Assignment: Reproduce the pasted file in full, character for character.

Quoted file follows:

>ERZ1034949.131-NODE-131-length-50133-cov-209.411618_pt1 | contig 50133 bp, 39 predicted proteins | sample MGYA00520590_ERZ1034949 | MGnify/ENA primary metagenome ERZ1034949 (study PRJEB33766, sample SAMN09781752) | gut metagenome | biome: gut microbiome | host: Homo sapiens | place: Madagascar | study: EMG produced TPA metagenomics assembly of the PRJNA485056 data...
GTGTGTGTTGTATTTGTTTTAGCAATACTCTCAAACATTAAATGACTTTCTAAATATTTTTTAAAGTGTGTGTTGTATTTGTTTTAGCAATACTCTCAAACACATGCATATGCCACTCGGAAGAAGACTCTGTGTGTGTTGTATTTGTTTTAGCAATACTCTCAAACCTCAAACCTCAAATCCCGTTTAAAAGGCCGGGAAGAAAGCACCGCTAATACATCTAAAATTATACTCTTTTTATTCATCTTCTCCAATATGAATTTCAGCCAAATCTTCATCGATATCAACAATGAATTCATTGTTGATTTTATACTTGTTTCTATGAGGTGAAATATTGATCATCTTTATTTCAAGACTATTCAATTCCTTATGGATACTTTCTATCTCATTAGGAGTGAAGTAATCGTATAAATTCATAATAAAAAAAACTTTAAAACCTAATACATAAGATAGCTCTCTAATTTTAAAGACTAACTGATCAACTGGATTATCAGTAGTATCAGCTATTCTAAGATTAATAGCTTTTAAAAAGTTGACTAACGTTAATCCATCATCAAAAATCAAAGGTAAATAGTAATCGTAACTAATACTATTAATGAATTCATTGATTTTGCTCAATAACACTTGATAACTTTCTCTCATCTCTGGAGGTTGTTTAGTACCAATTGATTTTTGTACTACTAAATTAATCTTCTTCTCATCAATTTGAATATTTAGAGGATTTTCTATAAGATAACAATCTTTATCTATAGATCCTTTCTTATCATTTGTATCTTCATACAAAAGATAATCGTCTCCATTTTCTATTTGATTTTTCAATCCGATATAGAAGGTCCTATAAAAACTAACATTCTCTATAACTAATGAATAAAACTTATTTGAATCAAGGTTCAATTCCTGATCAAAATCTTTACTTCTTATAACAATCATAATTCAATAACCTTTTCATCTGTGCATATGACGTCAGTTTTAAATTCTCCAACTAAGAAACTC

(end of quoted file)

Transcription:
>ERZ1034949.131-NODE-131-length-50133-cov-209.411618_pt1 | contig 50133 bp, 39 predicted proteins | sample MGYA00520590_ERZ1034949 | MGnify/ENA primary metagenome ERZ1034949 (study PRJEB33766, sample SAMN09781752) | gut metagenome | biome: gut microbiome | host: Homo sapiens | place: Madagascar | study: EMG produced TPA metagenomics assembly of the PRJNA485056 data...
GTGTGTGTTGTATTTGTTTTAGCAATACTCTCAAACATTAAATGACTTTCTAAATATTTTTTAAAGTGTGTGTTGTATTTGTTTTAGCAATACTCTCAAACACATGCATATGCCACTCGGAAGAAGACTCTGTGTGTGTTGTATTTGTTTTAGCAATACTCTCAAACCTCAAACCTCAAATCCCGTTTAAAAGGCCGGGAAGAAAGCACCGCTAATACATCTAAAATTATACTCTTTTTATTCATCTTCTCCAATATGAATTTCAGCCAAATCTTCATCGATATCAACAATGAATTCATTGTTGATTTTATACTTGTTTCTATGAGGTGAAATATTGATCATCTTTATTTCAAGACTATTCAATTCCTTATGGATACTTTCTATCTCATTAGGAGTGAAGTAATCGTATAAATTCATAATAAAAAAAACTTTAAAACCTAATACATAAGATAGCTCTCTAATTTTAAAGACTAACTGATCAACTGGATTATCAGTAGTATCAGCTATTCTAAGATTAATAGCTTTTAAAAAGTTGACTAACGTTAATCCATCATCAAAAATCAAAGGTAAATAGTAATCGTAACTAATACTATTAATGAATTCATTGATTTTGCTCAATAACACTTGATAACTTTCTCTCATCTCTGGAGGTTGTTTAGTACCAATTGATTTTTGTACTACTAAATTAATCTTCTTCTCATCAATTTGAATATTTAGAGGATTTTCTATAAGATAACAATCTTTATCTATAGATCCTTTCTTATCATTTGTATCTTCATACAAAAGATAATCGTCTCCATTTTCTATTTGATTTTTCAATCCGATATAGAAGGTCCTATAAAAACTAACATTCTCTATAACTAATGAATAAAACTTATTTGAATCAAGGTTCAATTCCTGATCAAAATCTTTACTTCTTATAACAATCATAATTCAATAACCTTTTCATCTGTGCATATGACGTCAGTTTTAAATTCTCCAACTAAGAAACTC